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Dana-Farber blindsided Brigham and Women’s. The blowback will be strong.

Brigham leaders were sure they had a deal to extend their partnership with the famed cancer institute. Then Dana-Farber bolted.

Patients react after Dana-Farber breaks from the Brigham
WATCH: Medical Reporter Jessica Bartlett describes the fallout for patients and doctors after Dana-Farber cuts ties with Brigham and Women's Hospital.

It’s Boston’s biggest divorce since Gisele and Tom split, but this one is epically acrimonious and has real-life repercussions for the region’s hypercompetitive hospital industry.

Dana-Farber Cancer Institute is ending its long and nationally acclaimed adult oncology partnership with Brigham and Women’s Hospital. Instead, it will team up with Beth Israel Deaconess Medical Center to open a new freestanding cancer hospital in the Longwood Medical Area.

The announcement on Thursday stunned Brigham’s leaders, who say they were negotiating with Dana-Farber for the past 15 months — including just this past weekend — to extend the relationship and jointly invest in new cancer facilities. Brigham’s brass were confident they could seal a deal within weeks, according to people with direct knowledge of the situation.


“We were thunderstruck,” one of the Brigham people said. “We knew they had initial conversations with Beth Israel but we didn’t take it seriously.”

In other words, Brigham executives never entertained the notion that Dana-Farber would break up with them after nearly 30 years to build a future alongside a hospital with less prestige and wealth.

As recently as five years ago Dana-Farber would not have risked spurning Brigham and its parent company, Mass General Brigham. The state’s biggest health system had unrivaled clout with doctors and insurers, guaranteeing a steady of flow of patients.

And as the country’s second largest recipient of National Institutes of Health research funding, Mass General Brigham could support the clinical trials vital to Dana-Farber’s scientists.

But MGH Brigham is no longer quite as powerful. Dana-Farber’s decision to change partners only underscores that.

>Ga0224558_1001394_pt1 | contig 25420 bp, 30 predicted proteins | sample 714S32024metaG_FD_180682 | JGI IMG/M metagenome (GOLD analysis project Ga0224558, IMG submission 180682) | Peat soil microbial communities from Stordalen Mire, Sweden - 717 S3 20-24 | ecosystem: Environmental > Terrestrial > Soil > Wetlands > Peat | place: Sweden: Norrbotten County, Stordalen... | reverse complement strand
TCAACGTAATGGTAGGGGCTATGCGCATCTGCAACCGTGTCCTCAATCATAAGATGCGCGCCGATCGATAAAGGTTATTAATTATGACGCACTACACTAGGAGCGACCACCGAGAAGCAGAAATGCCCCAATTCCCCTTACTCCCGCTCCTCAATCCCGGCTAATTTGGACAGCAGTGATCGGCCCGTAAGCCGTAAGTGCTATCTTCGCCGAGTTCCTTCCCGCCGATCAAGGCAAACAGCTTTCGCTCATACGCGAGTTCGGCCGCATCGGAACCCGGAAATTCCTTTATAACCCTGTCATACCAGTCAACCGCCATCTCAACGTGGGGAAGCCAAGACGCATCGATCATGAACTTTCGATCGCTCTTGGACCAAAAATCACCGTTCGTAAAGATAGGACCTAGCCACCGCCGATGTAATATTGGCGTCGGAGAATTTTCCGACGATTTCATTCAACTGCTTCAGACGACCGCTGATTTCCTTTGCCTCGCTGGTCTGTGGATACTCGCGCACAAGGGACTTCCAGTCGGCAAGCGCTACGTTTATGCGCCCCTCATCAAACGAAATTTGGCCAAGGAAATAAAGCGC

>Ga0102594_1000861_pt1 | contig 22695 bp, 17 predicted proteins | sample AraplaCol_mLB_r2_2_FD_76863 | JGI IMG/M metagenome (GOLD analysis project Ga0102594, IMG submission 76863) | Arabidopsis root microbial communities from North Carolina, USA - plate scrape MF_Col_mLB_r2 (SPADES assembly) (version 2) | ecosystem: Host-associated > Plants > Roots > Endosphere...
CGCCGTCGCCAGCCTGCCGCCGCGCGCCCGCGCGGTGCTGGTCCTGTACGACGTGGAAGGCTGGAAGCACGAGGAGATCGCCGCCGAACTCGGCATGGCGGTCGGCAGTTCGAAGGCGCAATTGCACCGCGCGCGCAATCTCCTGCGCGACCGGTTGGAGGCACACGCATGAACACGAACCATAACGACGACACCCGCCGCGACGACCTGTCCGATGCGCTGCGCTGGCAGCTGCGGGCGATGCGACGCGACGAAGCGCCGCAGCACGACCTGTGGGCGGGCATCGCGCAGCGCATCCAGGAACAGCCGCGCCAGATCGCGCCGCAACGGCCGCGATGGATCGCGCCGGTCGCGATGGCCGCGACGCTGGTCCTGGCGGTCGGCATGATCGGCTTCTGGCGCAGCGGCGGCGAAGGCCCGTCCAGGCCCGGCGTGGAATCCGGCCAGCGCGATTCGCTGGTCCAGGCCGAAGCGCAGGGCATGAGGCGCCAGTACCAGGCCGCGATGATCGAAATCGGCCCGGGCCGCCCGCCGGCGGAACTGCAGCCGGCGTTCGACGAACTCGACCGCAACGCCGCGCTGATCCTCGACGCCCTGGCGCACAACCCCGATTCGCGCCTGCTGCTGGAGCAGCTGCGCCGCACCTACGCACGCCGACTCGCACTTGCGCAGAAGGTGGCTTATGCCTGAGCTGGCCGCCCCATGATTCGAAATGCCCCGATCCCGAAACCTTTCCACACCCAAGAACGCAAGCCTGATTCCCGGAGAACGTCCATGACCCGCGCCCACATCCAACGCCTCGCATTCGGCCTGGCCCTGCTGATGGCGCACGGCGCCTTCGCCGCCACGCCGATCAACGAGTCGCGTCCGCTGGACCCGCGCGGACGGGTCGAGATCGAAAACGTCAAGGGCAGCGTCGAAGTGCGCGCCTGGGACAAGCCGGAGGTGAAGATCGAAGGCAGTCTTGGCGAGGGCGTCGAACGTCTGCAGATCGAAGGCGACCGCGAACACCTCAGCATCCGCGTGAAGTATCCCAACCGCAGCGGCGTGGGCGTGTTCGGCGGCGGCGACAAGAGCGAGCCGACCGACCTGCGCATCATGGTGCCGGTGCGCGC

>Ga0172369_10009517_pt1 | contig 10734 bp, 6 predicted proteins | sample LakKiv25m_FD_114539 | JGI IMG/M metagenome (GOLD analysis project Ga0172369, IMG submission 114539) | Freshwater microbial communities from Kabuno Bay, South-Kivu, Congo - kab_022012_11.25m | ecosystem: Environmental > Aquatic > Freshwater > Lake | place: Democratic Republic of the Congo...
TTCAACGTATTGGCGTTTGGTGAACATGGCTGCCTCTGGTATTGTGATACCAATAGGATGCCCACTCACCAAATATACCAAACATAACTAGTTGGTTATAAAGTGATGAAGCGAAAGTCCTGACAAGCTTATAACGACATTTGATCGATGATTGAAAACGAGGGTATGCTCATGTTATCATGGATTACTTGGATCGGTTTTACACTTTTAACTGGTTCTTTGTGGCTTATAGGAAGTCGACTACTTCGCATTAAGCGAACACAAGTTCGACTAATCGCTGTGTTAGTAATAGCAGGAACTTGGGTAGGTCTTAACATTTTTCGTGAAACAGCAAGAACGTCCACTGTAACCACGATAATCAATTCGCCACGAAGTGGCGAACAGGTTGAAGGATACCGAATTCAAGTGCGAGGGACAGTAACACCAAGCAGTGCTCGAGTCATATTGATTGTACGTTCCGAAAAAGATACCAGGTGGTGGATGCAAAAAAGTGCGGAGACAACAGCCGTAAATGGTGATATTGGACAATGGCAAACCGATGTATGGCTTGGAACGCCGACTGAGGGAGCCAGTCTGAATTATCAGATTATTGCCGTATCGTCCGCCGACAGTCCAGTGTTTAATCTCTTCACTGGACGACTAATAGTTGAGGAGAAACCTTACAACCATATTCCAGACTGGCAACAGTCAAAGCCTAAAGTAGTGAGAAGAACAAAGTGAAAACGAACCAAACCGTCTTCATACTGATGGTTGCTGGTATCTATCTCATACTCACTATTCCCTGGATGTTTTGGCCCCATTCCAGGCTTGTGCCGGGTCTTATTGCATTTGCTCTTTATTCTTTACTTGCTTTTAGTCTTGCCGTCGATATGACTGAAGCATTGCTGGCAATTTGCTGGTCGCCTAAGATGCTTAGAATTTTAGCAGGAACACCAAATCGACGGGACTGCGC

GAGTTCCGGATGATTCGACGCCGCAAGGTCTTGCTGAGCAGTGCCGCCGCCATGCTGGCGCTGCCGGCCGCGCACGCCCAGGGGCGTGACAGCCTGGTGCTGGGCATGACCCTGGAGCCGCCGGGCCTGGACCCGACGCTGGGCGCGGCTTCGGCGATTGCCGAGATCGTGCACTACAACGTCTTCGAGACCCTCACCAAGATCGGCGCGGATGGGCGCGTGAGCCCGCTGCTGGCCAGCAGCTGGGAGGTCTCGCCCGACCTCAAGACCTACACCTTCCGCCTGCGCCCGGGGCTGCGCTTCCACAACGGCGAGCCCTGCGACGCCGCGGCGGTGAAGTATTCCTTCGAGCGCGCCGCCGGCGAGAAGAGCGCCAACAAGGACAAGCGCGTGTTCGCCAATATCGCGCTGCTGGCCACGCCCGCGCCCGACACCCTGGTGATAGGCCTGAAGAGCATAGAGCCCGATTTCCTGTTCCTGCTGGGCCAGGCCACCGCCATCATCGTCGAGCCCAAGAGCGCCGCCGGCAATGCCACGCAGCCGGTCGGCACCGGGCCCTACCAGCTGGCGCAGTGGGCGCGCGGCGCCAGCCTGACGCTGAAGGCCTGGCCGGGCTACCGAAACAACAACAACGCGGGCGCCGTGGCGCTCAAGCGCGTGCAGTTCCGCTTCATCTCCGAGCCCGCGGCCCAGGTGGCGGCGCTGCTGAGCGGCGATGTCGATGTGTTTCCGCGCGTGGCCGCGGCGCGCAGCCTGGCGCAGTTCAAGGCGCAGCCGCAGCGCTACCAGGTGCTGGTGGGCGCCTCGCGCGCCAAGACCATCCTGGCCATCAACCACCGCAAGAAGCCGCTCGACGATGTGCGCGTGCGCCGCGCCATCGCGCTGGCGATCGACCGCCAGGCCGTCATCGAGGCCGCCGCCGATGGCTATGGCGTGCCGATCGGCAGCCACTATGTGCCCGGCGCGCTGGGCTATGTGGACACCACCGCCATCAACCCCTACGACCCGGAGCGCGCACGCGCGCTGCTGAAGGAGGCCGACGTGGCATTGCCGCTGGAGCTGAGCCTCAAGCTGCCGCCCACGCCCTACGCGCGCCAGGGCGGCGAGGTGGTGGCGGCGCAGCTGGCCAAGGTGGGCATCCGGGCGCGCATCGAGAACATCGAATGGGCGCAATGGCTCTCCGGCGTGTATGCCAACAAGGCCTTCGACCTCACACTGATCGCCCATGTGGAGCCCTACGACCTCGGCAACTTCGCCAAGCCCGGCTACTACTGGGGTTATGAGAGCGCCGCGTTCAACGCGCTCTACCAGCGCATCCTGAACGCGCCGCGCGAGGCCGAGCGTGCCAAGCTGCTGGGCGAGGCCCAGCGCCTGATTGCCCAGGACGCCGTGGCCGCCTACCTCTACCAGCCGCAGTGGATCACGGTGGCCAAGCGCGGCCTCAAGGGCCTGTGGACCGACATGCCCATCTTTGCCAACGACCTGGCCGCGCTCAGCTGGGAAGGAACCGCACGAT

The setback for Brigham is very much the product of two ambitious chief executives.

Dr. Kevin Tabb, chief executive of Beth Israel Lahey, is on a mission to build a big, lower-cost competitor to Mass General Brigham and its elite hospitals, which include Massachusetts General Hospital, Mass Eye and Ear, and McLean Hospital.


He scored big with the 2017 merger with Burlington-based Lahey Clinic, a deal that eventually included New England Baptist Hospital in Boston, Mount Auburn Hospital in Cambridge, and Anna Jaques Hospital in Newburyport.

Secretly luring Dana-Farber away from Brigham will go down as one of the most audacious moves by a Boston hospital leader — even if Tabb did, as some people I spoke to believe, agree to give Dana-Farber a bigger cut of patient revenue than Brigham did.

Meanwhile, Dr. Laurie Glimcher, Dana-Farber’s CEO since 2016, wants the storied cancer institute to have its own hospital like other top-rated cancer centers. But many in the industry, including Brigham leaders, believe cancer treatment works best when tightly integrated within a general hospital.

Glimcher is also said to be leery of Mass General Brigham’s ongoing consolidation of Brigham’s and MGH’s clinical departments to improve care and reduce costs.

As part of its agreement with Dana-Farber, Mass General Brigham has kept the two hospitals’ cancer operations separate. Glimcher was worried that the “firewall” would eventually come down, according to the people I spoke with, who said there was little love lost between her and some Brigham leaders.

Glimcher said Dana-Farber’s deal with Beth Israel is “solely driven” by its desire to give Boston a hospital dedicated to adult cancer patients.

Dana-Farber’s contract with Brigham runs through 2028. That’s ample time for the institute to put together plans for Glimcher’s coveted new hospital while soothing concerns among patients about what the change will mean for care.


Don’t be surprised if Mass General Brigham leaders try to stoke such worries and speculate loudly on what happens to patients if the new hospital — planned for where the Joslin Diabetes Center now stands — isn’t ready in five years. (Joslin says it will relocate.)

They will raise doubts that the Beth Israel deal will lower the cost of cancer care. And they will try to recruit Dana-Farber doctors who might not like the change.

“This gives us time to leverage the reputation of Mass General Brigham, our incredible staff and researchers, and our balance sheet to build a world-class cancer center,” said the thunderstruck Brigham honcho. “We’re going to build the number one cancer program in the country, if not the world.”

Tabb and Beth Israel got the best of Mass General Brigham this time. The deal with Dana-Farber shifts the balance of power in Boston health care.

But Mass General Brigham is still the force to be reckoned with. Its executives are mad — and determined to get even.

Larry Edelman can be reached at Follow him @GlobeNewsEd.